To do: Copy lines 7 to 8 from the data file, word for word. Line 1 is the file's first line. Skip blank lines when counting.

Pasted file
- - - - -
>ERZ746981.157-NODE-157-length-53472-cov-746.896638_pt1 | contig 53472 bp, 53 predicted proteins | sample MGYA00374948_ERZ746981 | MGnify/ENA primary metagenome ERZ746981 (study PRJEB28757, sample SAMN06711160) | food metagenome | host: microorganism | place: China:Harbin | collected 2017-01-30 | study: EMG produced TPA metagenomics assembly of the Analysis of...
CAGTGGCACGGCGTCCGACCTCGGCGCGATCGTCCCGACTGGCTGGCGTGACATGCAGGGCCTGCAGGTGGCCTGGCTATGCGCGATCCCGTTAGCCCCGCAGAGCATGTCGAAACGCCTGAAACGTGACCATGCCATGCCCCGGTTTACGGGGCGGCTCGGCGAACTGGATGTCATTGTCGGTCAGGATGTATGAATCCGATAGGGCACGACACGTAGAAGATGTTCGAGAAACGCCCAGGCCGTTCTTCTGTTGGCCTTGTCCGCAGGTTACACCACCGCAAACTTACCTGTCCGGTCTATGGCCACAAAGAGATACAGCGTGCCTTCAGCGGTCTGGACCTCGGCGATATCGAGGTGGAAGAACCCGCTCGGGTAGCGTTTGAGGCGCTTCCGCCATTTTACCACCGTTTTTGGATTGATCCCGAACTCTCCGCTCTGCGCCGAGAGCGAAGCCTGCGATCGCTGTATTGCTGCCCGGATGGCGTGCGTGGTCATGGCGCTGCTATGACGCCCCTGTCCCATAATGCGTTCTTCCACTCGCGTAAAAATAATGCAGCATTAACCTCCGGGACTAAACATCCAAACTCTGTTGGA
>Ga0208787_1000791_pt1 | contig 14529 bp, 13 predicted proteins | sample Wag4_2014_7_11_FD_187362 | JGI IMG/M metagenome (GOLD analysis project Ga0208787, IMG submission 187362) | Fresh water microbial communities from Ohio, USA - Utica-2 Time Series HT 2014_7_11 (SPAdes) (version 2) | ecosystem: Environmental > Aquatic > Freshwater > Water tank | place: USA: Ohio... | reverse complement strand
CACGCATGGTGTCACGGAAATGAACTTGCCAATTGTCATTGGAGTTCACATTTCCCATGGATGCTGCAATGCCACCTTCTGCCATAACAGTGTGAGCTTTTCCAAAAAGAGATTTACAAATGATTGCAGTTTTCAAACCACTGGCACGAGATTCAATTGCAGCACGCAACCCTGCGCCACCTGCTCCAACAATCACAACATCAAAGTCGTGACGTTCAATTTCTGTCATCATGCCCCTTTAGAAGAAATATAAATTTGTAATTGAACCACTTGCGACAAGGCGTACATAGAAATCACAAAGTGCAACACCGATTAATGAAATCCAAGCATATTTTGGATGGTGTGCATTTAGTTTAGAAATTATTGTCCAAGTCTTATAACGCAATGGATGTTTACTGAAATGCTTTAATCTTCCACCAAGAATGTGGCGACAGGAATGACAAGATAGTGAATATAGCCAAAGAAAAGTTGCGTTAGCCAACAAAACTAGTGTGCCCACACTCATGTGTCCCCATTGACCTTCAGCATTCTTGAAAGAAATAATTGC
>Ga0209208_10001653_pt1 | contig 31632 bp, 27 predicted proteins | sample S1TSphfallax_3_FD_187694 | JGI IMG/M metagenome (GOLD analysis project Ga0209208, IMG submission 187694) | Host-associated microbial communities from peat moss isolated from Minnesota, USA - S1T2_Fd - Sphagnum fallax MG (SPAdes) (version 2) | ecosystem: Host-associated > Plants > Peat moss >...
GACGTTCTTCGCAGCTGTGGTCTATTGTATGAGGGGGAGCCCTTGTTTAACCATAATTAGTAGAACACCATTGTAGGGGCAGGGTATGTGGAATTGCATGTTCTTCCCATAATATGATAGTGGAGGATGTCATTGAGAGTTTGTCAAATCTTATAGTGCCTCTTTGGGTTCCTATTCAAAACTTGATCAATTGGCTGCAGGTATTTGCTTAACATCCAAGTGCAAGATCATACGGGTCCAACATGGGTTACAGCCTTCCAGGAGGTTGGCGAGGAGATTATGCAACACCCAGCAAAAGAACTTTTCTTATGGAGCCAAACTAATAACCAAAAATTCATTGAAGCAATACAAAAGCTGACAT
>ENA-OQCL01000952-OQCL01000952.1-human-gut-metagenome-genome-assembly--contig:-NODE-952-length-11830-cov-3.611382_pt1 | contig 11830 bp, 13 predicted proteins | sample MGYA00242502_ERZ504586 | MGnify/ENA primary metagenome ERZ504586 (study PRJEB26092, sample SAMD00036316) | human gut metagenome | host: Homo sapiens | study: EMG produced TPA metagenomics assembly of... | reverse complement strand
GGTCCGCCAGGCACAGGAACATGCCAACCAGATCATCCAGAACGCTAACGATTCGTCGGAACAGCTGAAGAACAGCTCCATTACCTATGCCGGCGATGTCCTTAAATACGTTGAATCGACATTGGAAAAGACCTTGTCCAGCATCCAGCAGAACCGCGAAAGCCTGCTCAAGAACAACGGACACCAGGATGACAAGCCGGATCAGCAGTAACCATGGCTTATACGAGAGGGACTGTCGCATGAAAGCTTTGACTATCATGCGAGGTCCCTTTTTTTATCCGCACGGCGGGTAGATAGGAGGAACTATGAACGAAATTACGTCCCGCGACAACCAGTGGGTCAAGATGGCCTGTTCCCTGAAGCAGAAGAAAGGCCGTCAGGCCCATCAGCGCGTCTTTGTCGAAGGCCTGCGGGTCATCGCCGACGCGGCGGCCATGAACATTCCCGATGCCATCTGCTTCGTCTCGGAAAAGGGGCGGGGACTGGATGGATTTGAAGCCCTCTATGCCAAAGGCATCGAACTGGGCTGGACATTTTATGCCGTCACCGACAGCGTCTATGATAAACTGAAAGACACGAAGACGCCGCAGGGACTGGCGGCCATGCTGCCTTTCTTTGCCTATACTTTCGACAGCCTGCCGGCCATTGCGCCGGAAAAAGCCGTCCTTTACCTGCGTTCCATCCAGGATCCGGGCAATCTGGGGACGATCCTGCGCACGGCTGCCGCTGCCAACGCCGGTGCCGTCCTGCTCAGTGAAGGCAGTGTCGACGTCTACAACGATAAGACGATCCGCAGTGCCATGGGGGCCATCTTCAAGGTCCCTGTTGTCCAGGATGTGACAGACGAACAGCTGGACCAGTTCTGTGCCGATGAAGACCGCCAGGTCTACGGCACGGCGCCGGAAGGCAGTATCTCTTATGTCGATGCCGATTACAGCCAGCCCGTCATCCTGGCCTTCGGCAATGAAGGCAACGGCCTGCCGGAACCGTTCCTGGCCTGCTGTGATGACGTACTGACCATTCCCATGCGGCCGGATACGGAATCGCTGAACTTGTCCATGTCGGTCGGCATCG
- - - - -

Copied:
>ENA-OQCL01000952-OQCL01000952.1-human-gut-metagenome-genome-assembly--contig:-NODE-952-length-11830-cov-3.611382_pt1 | contig 11830 bp, 13 predicted proteins | sample MGYA00242502_ERZ504586 | MGnify/ENA primary metagenome ERZ504586 (study PRJEB26092, sample SAMD00036316) | human gut metagenome | host: Homo sapiens | study: EMG produced TPA metagenomics assembly of... | reverse complement strand
GGTCCGCCAGGCACAGGAACATGCCAACCAGATCATCCAGAACGCTAACGATTCGTCGGAACAGCTGAAGAACAGCTCCATTACCTATGCCGGCGATGTCCTTAAATACGTTGAATCGACATTGGAAAAGACCTTGTCCAGCATCCAGCAGAACCGCGAAAGCCTGCTCAAGAACAACGGACACCAGGATGACAAGCCGGATCAGCAGTAACCATGGCTTATACGAGAGGGACTGTCGCATGAAAGCTTTGACTATCATGCGAGGTCCCTTTTTTTATCCGCACGGCGGGTAGATAGGAGGAACTATGAACGAAATTACGTCCCGCGACAACCAGTGGGTCAAGATGGCCTGTTCCCTGAAGCAGAAGAAAGGCCGTCAGGCCCATCAGCGCGTCTTTGTCGAAGGCCTGCGGGTCATCGCCGACGCGGCGGCCATGAACATTCCCGATGCCATCTGCTTCGTCTCGGAAAAGGGGCGGGGACTGGATGGATTTGAAGCCCTCTATGCCAAAGGCATCGAACTGGGCTGGACATTTTATGCCGTCACCGACAGCGTCTATGATAAACTGAAAGACACGAAGACGCCGCAGGGACTGGCGGCCATGCTGCCTTTCTTTGCCTATACTTTCGACAGCCTGCCGGCCATTGCGCCGGAAAAAGCCGTCCTTTACCTGCGTTCCATCCAGGATCCGGGCAATCTGGGGACGATCCTGCGCACGGCTGCCGCTGCCAACGCCGGTGCCGTCCTGCTCAGTGAAGGCAGTGTCGACGTCTACAACGATAAGACGATCCGCAGTGCCATGGGGGCCATCTTCAAGGTCCCTGTTGTCCAGGATGTGACAGACGAACAGCTGGACCAGTTCTGTGCCGATGAAGACCGCCAGGTCTACGGCACGGCGCCGGAAGGCAGTATCTCTTATGTCGATGCCGATTACAGCCAGCCCGTCATCCTGGCCTTCGGCAATGAAGGCAACGGCCTGCCGGAACCGTTCCTGGCCTGCTGTGATGACGTACTGACCATTCCCATGCGGCCGGATACGGAATCGCTGAACTTGTCCATGTCGGTCGGCATCG